ISSN 1710-6931 October 6, 2006 Issue 83

RESPECT Cameroon Receives Funds From Issaquah High School

Samantha and her schoolmates from Issaquah High School contacted Nestor Nyoma, RESPECT Cameroon's coordinator, a few months ago offering him their help. Since the students from a small town near Seattle, Washington, USA, could easily gather school supplies and sport outfits, they decided to send some to the refugee students taking part in the RESPECT Global Letter Exchange program.

The students had just joined the RESPECT Global Letter Exchange program. But when the time came, the package was too heavy to be sent by post. Far from giving up, they decided to collect funds and send them to Nestor through RESPECT International. RESPECT Cameroon

RESPECT Ghana Selected For Debate to Action Project

The British Council and the World Bank Institute on 25 September 2006, launched the Debate to Action (DTA) Project in Ghana. The project was launched by Ghana's Minister of Manpower, Youth and Employment, Alhaji Abubakar Saddique Boniface. Its aim is to build the capacity of youth organizations in development knowledge to enhance community development.

In his speech the minister emphasized that "the youth are a potential force to reckon with if our dreams for sustainable development is to crystallize." He also called for realistic steps to harness youth potential through their involvement and participation in project design and implementation. DTA Project


DTA volunteers

DTA volunteers, from left to right: Anthony Barlee (Asst. Dean of Students (DOMICA) Program Coordinator, Buduburam), Prosper Akar (Executive Director of FOBET), Gifty Ahomile (YES Ghana participant), Fred Ayifli (Country Coordinator, RESPECT Ghana), Edudzie Emmanuel (Country Coordinator, YES Ghana), Adadzewa Oto (Site Facilitator, DTA-Ghana) Aaron Nii Lamte Lawson (Youth Development Worker and RESPECT Ghana Volunteer).


Walk Increases Awareness Of Night Commuters

On Saturday, October 21, 2006, people from more than 75 cities in 16 countries will participate in the second Guluwalk.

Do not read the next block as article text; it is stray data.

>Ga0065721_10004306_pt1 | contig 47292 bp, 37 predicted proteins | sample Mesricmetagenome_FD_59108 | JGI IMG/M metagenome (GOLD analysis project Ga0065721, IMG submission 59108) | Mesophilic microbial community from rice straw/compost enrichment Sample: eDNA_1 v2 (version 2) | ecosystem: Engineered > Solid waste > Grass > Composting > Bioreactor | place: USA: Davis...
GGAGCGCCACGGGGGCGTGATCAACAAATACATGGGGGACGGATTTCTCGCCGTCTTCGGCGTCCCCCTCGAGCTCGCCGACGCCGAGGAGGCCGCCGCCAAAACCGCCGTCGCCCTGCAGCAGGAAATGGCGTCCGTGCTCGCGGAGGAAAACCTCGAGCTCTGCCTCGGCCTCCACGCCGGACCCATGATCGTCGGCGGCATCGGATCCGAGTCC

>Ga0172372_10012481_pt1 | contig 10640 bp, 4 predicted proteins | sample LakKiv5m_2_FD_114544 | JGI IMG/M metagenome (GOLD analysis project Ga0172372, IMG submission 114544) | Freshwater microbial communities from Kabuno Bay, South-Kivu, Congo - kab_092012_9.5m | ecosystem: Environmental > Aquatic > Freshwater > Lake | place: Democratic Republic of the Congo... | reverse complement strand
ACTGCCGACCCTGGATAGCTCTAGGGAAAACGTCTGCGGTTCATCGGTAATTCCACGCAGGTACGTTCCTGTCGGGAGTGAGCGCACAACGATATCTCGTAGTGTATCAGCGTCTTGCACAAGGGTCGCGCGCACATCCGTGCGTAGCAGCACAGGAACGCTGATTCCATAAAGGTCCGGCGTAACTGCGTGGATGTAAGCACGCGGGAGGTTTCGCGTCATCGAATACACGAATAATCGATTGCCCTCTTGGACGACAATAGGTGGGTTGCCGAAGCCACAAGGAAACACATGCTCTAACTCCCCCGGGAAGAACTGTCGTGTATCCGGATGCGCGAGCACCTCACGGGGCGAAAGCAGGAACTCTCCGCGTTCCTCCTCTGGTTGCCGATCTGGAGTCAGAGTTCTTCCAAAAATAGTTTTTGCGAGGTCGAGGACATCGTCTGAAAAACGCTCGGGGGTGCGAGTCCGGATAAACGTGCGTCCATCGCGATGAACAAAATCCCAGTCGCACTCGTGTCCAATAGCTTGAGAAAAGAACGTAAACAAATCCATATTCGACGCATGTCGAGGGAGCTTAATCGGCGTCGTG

This initiative, started in July 2005 by two Canadians, hopes to raise funds to increase awareness of the threats faced by displaced children in Northern Uganda. The effort hopes to attract 10,000 people able to raise or donate $100.00 CAD (about $90 USD or €70 EUR) each.

Gulu is a major city in Northern Uganda. In this region, thousands of children travel each night from rural areas to larger towns to sleep in safety. These so-called night commuters usually live in internally displaced person (IDP) camps, but try to avoid abduction by the Lord's Resistance Army who use them as sex slaves or soldiers. Each morning, they walk back to their camp to go to school and live their daily life. You can find pictures of the night commuters on the BBC news website.

To learn about a Guluwalk near you, visit Donations or pledges to a walker can be made at


A Writing Assignment

My name is Hali Bosica and I am a student at Stevenson-Britannia Adult Literacy Program. I was given an assignment to write to a pen pal that resides in Guinea. His name is Osayou D. Menlia; he was originally from Liberia but moved, with his family, after the war started.

I was really interested in the assignment because I had no idea where Guinea or Liberia was and I had learned a lot researching about these places. Life is so different in other countries, but it doesn't really affect Canadians on a personal level. Having a pen pal made me wonder what it's like to live in a place where you're not protected like us, and it really opened my eyes to what people go through, when the place they live has war and turmoil. Writing Assignment

As in any newsletter or magazine, RESPECT e-zine is committed to striving for interesting articles and announcements concerning refugee issues all around the world.

If you have any suggestions or would like to contribute an article, contact the e-Zine editor, Angela Carter, at

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